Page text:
The Barony of Irony

Yesterday I took a trip to my local hardwood dealer to buy the material for my Anarchist’s Tool Chest.

Metro Hardwoods is not the kind of old school lumber yard where you’ll find forgotten gems in some dark corner (they opened in late 2007 and moved up the street a few years later), but they’re only four miles from my house, a nice feature on top of the friendly service. They don’t carry white pine, but they had plenty of 4/4 and 5/4 poplar.

As hardwoods go, poplar is nice and light, a little over half the density of the swamp white oak I’ve been working with.

Most of these boards were 10 and 12 feet long, so I laid them on the floor to plan out a use for each board. I was in a bit of a hurry and feeling confident (always a bad combination), swinging boards around like a baton twirler.

So naturally, after a few ten foot boards, I managed to strain a muscle in my back.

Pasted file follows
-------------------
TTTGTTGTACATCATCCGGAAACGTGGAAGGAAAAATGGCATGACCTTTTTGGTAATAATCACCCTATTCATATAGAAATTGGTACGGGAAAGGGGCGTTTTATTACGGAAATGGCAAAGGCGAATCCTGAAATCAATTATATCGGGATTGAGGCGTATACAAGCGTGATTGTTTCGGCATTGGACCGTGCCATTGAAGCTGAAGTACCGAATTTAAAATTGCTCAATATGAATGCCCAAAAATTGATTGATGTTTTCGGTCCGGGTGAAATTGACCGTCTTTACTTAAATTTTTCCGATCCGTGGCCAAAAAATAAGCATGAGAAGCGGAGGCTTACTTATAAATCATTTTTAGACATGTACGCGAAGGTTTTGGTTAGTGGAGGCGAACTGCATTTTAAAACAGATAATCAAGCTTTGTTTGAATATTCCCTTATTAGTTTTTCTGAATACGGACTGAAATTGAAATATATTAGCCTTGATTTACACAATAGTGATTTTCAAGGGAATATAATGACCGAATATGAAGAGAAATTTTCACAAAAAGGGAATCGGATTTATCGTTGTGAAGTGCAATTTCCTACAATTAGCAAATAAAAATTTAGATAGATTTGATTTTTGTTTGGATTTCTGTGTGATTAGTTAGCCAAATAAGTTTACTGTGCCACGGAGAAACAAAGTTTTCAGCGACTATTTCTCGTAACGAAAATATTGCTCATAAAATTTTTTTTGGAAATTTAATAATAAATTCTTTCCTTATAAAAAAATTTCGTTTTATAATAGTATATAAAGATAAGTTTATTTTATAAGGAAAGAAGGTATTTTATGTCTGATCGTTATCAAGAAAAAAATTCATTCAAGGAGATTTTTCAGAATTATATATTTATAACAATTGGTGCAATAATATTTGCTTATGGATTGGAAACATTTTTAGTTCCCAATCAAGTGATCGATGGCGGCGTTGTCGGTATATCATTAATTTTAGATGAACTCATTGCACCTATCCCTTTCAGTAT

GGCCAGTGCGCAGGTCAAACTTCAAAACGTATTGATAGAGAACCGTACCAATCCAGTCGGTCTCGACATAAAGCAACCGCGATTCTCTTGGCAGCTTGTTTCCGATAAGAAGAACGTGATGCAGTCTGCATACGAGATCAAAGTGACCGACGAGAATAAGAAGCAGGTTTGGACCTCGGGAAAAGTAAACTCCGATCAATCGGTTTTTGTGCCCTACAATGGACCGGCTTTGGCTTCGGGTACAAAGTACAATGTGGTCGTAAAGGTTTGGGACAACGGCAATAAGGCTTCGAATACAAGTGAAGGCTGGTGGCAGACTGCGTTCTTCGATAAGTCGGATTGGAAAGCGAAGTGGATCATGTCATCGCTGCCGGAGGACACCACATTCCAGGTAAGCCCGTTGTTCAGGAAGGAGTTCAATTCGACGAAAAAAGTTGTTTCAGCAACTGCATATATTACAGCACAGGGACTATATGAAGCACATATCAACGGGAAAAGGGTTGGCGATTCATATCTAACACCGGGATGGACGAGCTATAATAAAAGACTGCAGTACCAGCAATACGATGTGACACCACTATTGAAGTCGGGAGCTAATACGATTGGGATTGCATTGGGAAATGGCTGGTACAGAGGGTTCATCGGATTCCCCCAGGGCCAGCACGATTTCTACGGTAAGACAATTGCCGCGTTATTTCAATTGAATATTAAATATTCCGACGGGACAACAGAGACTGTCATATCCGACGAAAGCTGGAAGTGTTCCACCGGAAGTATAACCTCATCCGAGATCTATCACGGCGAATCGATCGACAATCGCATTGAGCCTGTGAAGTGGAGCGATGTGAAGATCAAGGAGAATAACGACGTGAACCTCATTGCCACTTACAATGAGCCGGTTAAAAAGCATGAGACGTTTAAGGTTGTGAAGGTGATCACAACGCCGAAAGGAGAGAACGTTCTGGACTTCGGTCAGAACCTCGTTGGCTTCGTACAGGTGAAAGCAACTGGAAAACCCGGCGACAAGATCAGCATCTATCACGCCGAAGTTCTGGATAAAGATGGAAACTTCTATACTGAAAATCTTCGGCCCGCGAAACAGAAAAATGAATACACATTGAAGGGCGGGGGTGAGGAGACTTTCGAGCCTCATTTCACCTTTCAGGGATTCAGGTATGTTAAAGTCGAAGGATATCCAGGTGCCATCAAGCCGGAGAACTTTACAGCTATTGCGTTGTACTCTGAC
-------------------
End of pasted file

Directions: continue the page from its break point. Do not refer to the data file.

A cynic might see this as tragic irony, an early injury foreshadowing a life of misery, always bending to retrieve a tool from a chest. Yeah, that thought crossed my mind while I was feeling sorry for myself.

For now, I prefer to see it as a more cosmic (comic?) irony, the gods poking gentle fun at a man who’d gotten full of himself.

It happens that way sometimes.

On Father’s Day, for example, I sliced open two fingertips trying to sharpen my drawknife with a slipstone. I knew it wasn’t safe, that it would be better to use Curtis Buchanan’s method, which keeps your hands safely away from the cutting edge. But I was in a hurry again. Luckily, a wash with hydrogen peroxide followed by an application of superglue saved the day that time.

So while I rest my back, I guess I’ll catch up with my blog and think about woodworking safety.